For those of us old enough to have spent our formative years listening to John Peel’s late night sessions under our duvets, the fusion of Western and African music feels like an entirely natural one. After all, at the same time as he was playing the first pivotal 12”s from British dance pioneers Coldcut – one of the key components in this cultural exchange project with South Africa’s Keleketla library of music – he was also introducing us to the delights of Zimbabwe’s Bhundu Boys, Four Brothers and numerous other African acts.
The links are obvious. Rhythm, of course, is at heart of both traditions. Both are instinctively and inherently political, too. Just as Thatcher and Reagan’s neo-liberalism was linked to apartheid and post-colonialism in the region, so too was the resistance to them from the musical world.
So, when Rangoato Hlasane and Malose Malahlela of Johannesburg’s Keleketla! Library, an independent library and media arts initiative started in 2008 and archiving donated items from the local community, were asked by charity In Place of War who their dream collaborators would be, their choice of Coldcut was an entirely logical one. The London duo travelled to South Africa and conducted the original recording sessions in Soweto, the project grew to with rapper Yugen Blakrok of ‘Black Panther’ soundtrack fame lining up alongside Nono Nkoane, Thabang Tabane, Tubatsi Moloi, Gally Ngoveni, Sibusile Xaba, Soundz of the South Collective and DJ Mabheko.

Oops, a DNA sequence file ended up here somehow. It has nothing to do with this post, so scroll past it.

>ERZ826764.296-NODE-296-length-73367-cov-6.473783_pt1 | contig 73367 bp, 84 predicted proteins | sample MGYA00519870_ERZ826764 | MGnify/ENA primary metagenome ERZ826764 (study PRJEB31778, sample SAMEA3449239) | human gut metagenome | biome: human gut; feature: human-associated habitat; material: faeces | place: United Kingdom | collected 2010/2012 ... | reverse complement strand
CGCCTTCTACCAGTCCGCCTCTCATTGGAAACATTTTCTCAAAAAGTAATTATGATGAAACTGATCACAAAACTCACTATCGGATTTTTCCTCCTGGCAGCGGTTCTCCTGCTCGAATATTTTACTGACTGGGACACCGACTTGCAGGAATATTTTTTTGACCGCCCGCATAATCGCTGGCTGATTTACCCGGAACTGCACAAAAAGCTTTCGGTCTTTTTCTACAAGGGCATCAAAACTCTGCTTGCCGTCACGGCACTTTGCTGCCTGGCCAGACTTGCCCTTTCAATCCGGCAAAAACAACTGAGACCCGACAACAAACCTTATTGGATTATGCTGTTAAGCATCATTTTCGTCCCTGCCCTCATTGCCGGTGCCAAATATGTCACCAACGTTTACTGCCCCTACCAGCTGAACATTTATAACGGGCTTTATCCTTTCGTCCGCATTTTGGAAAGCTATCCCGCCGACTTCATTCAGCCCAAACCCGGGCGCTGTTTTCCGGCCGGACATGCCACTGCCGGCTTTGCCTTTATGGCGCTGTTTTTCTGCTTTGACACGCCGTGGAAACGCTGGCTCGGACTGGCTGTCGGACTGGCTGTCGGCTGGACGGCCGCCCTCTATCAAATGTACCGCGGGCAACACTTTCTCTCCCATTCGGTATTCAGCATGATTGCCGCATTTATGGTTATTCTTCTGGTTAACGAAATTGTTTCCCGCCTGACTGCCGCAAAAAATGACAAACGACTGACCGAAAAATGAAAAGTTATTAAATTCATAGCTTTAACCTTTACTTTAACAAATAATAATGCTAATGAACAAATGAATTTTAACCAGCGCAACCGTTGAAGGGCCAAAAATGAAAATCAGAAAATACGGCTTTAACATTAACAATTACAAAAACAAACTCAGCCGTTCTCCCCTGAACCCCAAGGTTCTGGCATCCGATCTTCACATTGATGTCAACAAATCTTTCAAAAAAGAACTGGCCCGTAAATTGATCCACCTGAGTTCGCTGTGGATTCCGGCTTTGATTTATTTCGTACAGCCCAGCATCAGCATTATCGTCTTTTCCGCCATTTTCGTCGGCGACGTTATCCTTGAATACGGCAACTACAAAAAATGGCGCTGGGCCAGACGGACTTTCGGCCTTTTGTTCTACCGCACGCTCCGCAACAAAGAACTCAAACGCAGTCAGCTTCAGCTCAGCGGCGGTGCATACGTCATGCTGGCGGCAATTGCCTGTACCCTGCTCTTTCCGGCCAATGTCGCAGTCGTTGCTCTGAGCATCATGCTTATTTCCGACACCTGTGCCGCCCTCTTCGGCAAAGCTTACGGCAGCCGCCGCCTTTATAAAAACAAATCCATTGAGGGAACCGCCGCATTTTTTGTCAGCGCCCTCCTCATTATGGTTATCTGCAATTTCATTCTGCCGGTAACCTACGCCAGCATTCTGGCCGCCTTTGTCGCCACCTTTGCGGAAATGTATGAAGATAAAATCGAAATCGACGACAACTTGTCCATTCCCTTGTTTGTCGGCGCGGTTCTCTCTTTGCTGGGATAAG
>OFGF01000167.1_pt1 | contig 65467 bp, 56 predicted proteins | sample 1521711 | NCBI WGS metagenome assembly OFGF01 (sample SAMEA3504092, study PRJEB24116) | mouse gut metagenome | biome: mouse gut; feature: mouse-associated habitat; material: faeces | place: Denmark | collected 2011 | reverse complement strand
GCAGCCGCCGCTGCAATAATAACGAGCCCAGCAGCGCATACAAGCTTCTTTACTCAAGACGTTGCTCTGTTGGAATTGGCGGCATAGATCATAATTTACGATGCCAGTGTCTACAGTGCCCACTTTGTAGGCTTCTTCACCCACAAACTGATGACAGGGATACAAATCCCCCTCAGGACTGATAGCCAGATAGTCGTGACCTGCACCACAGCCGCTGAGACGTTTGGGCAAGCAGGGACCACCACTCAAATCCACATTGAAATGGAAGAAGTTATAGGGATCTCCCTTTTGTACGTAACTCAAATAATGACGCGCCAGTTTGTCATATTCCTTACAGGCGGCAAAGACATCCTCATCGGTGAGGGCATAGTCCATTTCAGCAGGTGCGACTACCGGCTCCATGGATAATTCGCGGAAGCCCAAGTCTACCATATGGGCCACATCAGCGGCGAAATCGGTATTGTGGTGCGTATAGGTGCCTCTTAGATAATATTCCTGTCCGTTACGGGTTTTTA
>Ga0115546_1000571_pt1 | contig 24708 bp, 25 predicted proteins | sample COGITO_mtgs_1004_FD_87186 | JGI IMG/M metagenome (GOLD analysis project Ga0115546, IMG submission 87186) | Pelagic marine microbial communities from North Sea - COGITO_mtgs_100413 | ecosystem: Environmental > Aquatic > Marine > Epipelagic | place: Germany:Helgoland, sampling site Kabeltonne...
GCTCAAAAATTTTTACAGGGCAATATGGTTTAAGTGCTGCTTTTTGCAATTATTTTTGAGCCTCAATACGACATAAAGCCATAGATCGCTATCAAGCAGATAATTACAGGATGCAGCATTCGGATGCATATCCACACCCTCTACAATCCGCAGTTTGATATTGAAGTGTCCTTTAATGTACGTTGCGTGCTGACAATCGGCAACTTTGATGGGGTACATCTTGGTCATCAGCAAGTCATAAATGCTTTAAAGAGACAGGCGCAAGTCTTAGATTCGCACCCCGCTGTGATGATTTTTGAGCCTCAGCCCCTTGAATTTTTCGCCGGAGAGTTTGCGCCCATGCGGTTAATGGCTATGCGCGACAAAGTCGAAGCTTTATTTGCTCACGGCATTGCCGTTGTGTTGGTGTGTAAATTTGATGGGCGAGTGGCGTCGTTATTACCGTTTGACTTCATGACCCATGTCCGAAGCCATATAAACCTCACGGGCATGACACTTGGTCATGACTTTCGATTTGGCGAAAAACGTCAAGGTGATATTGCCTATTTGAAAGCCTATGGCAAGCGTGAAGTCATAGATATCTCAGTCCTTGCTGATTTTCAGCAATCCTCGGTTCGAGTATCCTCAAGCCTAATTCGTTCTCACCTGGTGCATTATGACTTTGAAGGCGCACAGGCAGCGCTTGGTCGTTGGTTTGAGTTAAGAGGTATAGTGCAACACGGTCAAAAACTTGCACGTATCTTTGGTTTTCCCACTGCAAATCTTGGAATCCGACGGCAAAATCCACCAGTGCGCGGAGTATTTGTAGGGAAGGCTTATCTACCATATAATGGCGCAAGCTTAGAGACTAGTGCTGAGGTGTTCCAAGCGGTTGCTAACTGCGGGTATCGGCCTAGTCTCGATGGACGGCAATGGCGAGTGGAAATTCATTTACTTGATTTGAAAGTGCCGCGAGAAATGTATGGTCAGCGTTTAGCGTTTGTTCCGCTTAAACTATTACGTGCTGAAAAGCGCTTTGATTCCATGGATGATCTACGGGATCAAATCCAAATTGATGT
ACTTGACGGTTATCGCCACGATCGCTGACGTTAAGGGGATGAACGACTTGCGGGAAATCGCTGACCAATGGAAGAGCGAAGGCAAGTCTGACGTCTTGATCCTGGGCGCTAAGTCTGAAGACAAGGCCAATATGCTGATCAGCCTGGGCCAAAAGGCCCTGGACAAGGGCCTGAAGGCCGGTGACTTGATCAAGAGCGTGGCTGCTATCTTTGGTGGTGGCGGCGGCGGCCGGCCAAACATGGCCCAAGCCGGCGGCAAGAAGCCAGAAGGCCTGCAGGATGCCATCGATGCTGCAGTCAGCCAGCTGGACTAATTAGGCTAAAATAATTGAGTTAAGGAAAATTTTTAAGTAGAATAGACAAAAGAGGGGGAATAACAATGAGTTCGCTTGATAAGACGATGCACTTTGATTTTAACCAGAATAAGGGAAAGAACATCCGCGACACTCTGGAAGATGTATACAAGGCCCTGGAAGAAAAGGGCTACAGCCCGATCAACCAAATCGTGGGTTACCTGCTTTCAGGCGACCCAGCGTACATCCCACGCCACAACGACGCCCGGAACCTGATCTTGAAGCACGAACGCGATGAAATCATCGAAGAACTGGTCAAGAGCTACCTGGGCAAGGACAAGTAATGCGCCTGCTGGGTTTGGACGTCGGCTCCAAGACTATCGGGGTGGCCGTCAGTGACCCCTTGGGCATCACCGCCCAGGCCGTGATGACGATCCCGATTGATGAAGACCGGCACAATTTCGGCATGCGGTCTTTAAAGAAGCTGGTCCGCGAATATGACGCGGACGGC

From there, the project grew into a truly global effort, with the late Afrobeat legend Tony Allen and Jungle Drummer adding drums, DeeJay Random taking on scratching duties and a host of other names getting involved. The final piece of the puzzle was LA’s The Watts Prophets and Antibalas from New York throwing their verses into the melting pot.
Keleketla means “response”, as in “call-and-response”, and it’s the dialogue between the musicians of different traditions and generations that the creativity here flows from. Bearing this in mind, the style is more of a junction point between genres than easily defined as any single one. The hyperactive honk of saxophones and hyped up tempos of Jo’burg jazz run through much of the content, with a subtle layer of programmed dance music grooving added. ‘Crystalise’, for example, uses organic live drumming is informed by UK garage’s frisky, off-kilter template. ‘Shepherd Song’ sounds like it might be tribal house at first, then widens out into upbeat Afrobeat heaven with warm harmonies and tinkling piano work. ‘Future Toyi Toyi’ is led by bewitching chanting but adds piercing guitars to ratchet up the intensity. ‘Freedom Groove’ is arguably the best example, with an acid house bassline melding with a parping brass section, with The Watts Prophets pontificating on the meaning of freedom in inspirational, polemic style.
There’s plenty of light and shade, for sure, with ‘Swift Gathering’ offering a fantastical instrumental interlude via clouds of ambience, gushing strings and melancholic piano, and there are good vibes aplenty on the sweetly voiced ‘International Love Affair’ too.
But the most agitational moments are this album’s most thrilling, like ‘Papua Merdeka’, where veteran activist Benny Wenda calls for freedom for the nation of West Papua from Indonesia, which he fled in 2004 after being persecuted by the Indonesian military. Tony Allen’s irresistibly danceable drumming just reinforces why he was known as such a legend, and indeed how much he’ll be missed.
‘Keleketla!’ is a great concept, but even more importantly, one that sounds as good coming out of your speakers as it looks on paper. An international love affair for sure.